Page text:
Gabe & Gula


For many college students the importance of voting, especially locally, is not on the forefront of their minds.

According to the U.S. Census Bureau, in 2008, only 49 percent of 18-42-year-olds voted in the presidential elections. If less than 50 percent are voting in a national matter, the number of local voters would probably be significantly lower.

It is not hard to become a registered voter. For those of you who did not receive a voter registration form in hall meeting, just stop by the DMV Building in Lynchburg, located at 3236 Odd Fellows Rd., Suite 110 and DMV Lobby, Lynchburg, Va. 24502.

Why should students get involved? A big reason has to do with the taxes. In Lynchburg, the tax on food is 11.5 percent. Which means, you are paying way too much to fulfill a necessary need to live. In order for taxes like this to change, the student body needs to take a stand. It is like one of my friends says, “If you are going to tax me, I am going to vote.”

– Must be 18 or older
– Must be a US citizen
– Proof of Virginia residency
– Heritage Elementary School
– Oct.17, 2011
– Transportation is provided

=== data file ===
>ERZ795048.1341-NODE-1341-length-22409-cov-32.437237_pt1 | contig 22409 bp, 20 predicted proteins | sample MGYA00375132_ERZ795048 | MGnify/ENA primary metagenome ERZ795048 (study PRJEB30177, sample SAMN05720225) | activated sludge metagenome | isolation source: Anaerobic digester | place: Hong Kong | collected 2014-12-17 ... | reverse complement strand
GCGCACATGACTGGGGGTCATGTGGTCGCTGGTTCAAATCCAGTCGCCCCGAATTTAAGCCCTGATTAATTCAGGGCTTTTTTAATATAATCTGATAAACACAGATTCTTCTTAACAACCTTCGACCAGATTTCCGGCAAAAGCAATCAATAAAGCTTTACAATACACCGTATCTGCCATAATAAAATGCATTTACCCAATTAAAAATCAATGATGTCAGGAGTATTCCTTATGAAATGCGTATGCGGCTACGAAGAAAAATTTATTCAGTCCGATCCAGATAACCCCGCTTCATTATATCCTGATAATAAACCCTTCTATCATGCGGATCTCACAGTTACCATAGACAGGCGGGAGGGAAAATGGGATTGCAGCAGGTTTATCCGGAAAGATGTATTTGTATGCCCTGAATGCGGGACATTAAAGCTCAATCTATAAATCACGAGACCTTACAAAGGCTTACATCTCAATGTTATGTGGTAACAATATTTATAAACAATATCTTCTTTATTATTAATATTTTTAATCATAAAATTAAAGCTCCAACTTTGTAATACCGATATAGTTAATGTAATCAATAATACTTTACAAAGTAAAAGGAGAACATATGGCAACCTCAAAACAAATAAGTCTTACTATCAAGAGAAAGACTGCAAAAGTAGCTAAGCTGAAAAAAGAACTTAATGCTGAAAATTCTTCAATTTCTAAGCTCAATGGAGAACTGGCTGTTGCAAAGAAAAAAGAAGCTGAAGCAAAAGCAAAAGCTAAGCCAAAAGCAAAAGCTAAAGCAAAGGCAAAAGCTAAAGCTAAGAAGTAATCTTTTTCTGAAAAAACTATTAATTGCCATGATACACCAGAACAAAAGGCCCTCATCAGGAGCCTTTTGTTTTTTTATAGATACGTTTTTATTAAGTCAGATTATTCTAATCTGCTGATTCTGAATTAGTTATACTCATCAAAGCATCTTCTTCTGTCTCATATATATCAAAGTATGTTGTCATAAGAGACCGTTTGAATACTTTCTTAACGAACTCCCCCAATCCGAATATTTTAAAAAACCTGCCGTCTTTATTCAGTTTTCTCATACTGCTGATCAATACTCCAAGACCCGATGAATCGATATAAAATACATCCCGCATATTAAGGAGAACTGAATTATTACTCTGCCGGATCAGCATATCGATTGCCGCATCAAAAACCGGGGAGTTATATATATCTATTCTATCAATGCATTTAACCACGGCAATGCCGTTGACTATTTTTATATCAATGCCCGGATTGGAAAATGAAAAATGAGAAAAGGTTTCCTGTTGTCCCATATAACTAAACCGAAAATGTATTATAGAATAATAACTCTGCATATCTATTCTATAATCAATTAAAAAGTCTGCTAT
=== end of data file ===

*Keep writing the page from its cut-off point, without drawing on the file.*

– Gabe Fowler


A big reason to vote in local elections is the fact that Liberty — and, therefore, us as students — is located in Lynchburg. Obvious, I know. But it is something that is often overlooked by those in this community that are apathetic and uncaring toward elections and the political realm in general.

The taxes here are pretty rotten — especially for students who are only here temporarily, and many of whom have no plans to stay here any longer than their four-year tenure demands. 11.5 percent for food tax and a 7.5 percent tax on groceries is something that will plague you during your time at Liberty whether you’re a voter or not.

And for those who complain about the exorbitant amount of money that we pay in taxes as students, voting is an ideal way to change that.

The majority of the taxes that we pay are determined by Lynchburg and the state governing officials. This fact — and the fact that we, as 12,000 potential voters, could determine who becomes said officials — is often overlooked. I’d guess that a lot of students might even be completely unaware, both of the ridiculous tax rates and also of our power to change them.

And, in my books, that in and of itself is more than enough of a reason to go out and vote.

– Andrew Gula

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